Nursing regulation chiefs have been urged not to lose sight of their raison d’être amid rising noise over workforce shortages.
Welsh health board nursing director Ruth Walker issued the warning to executives of the Nursing and Midwifery Council during the bi-monthly meeting of the regulator’s council this morning.
“We mustn’t fall into the trap of thinking anybody is better than nobody and that we maintain those standards”
Ms Walker, who is also a registrant member of the NMC council, said she was aware of the “pressure” that leaders were under to play their part in addressing staffing issues.
Nursing and midwifery shortages have been widely regarded by key leaders including in the government as the most pressing challenge facing the health service and the biggest threat to the success of the new NHS Long Term Plan, released in January.
Latest data shows there are more than 39,000 nurse vacancies in England’s NHS provider sector alone.
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Ms Walker noted that the NMC had invested a significant amount of time over the past year in changes aimed at supporting recruitment, such as rethinking international registration and return to practice procedures.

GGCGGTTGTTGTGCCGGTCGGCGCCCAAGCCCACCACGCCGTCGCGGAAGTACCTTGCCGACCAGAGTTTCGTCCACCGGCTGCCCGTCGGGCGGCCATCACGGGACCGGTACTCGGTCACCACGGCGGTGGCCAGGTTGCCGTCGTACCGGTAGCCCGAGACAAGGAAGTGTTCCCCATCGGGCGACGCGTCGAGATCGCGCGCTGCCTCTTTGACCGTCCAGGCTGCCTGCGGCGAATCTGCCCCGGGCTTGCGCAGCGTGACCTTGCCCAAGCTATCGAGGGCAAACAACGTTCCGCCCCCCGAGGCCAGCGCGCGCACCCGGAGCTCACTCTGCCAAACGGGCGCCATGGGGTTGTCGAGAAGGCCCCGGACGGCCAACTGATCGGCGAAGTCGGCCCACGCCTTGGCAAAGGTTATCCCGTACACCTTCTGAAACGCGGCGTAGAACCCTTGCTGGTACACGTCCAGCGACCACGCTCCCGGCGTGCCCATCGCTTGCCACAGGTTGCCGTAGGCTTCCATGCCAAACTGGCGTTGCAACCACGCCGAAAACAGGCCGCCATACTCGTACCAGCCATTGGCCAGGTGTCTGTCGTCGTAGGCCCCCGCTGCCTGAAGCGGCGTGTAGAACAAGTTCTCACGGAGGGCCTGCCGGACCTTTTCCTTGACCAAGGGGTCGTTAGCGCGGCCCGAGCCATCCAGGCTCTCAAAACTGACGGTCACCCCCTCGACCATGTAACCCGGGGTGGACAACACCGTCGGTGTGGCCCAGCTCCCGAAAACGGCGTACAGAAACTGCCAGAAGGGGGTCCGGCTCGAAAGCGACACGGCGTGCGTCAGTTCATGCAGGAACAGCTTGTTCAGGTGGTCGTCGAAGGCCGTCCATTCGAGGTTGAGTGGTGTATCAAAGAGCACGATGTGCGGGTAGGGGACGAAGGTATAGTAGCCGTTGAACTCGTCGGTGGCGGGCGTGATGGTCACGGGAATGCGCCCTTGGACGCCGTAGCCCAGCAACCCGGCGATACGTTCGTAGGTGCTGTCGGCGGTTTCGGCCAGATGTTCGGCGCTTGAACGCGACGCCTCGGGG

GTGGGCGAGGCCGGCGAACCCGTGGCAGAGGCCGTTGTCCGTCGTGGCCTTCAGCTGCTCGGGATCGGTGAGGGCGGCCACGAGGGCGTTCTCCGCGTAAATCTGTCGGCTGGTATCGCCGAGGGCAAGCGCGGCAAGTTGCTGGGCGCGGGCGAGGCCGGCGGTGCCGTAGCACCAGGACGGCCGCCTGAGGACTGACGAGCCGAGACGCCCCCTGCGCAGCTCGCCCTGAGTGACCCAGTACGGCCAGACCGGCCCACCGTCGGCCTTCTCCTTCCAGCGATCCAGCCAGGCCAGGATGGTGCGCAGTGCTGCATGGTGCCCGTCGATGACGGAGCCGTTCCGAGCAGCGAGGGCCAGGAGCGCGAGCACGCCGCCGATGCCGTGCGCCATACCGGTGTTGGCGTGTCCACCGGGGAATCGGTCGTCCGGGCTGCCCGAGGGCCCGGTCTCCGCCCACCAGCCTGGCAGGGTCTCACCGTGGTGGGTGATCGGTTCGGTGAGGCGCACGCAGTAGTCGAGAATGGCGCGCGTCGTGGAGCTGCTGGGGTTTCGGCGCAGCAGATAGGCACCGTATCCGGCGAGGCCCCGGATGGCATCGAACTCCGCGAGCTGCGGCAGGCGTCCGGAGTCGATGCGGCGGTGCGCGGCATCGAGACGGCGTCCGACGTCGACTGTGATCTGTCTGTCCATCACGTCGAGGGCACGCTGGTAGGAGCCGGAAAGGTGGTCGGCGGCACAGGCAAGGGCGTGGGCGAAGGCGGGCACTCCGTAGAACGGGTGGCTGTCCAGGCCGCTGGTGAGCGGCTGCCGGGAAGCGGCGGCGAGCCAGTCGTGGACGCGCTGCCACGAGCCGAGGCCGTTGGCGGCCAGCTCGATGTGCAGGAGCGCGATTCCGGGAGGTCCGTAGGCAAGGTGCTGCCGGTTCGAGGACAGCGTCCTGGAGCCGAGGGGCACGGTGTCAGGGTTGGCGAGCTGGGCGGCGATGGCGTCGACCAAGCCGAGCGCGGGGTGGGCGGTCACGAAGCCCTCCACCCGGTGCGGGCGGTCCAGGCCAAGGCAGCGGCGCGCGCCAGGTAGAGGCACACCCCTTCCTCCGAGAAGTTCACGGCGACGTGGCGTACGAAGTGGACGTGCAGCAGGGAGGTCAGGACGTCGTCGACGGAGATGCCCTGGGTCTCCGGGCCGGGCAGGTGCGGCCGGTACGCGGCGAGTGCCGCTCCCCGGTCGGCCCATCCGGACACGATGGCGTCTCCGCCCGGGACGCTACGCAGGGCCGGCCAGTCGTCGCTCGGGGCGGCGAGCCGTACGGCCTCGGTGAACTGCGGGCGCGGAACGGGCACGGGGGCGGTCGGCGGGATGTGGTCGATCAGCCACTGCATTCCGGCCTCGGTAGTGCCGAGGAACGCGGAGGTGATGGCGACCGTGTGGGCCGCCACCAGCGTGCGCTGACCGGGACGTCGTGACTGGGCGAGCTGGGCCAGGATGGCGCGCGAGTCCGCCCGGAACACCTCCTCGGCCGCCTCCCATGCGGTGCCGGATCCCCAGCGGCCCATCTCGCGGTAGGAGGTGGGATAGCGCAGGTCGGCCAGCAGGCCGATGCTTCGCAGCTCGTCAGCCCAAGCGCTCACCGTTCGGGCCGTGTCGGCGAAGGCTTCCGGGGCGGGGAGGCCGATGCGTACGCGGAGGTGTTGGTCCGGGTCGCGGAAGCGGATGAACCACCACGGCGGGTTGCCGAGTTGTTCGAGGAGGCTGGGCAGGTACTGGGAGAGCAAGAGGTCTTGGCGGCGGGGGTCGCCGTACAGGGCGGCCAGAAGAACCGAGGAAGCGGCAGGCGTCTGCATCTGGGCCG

However, she urged executives to not let this agenda dominate their attention at the detriment of the NMC’s core regulatory duties.
“I know the pressure that the executives are under in order to try and assist to get the workforce numbers that are required,” Ms Walker told the meeting.
“I think we have to remember that our role and function is about regulation and standards of education and the standards that we hold registrants to,” she stated.
Ms Walker, executive nurse director at Cardiff and Vale University Health Board, called on NMC leaders to “keep that the focus”.
Andrea Sutcliffe, the NMC’s new chief executive, backed Ms Walker’s comments and vowed to strive for quality over quantity.
Responding to Ms Walker’s caution, she said: “It’s very helpful that you have articulated it in that way because it does indeed underpin all of our activity and one of the things I think is very important is that we don’t fall into the trap of thinking anybody is better than nobody and that we maintain those standards.
“We are clear about our expectations around safety and we are clear about our expectations on people being able to care in the way you or I would want ourselves or our loved ones to be supported,” Ms Sutcliffe added.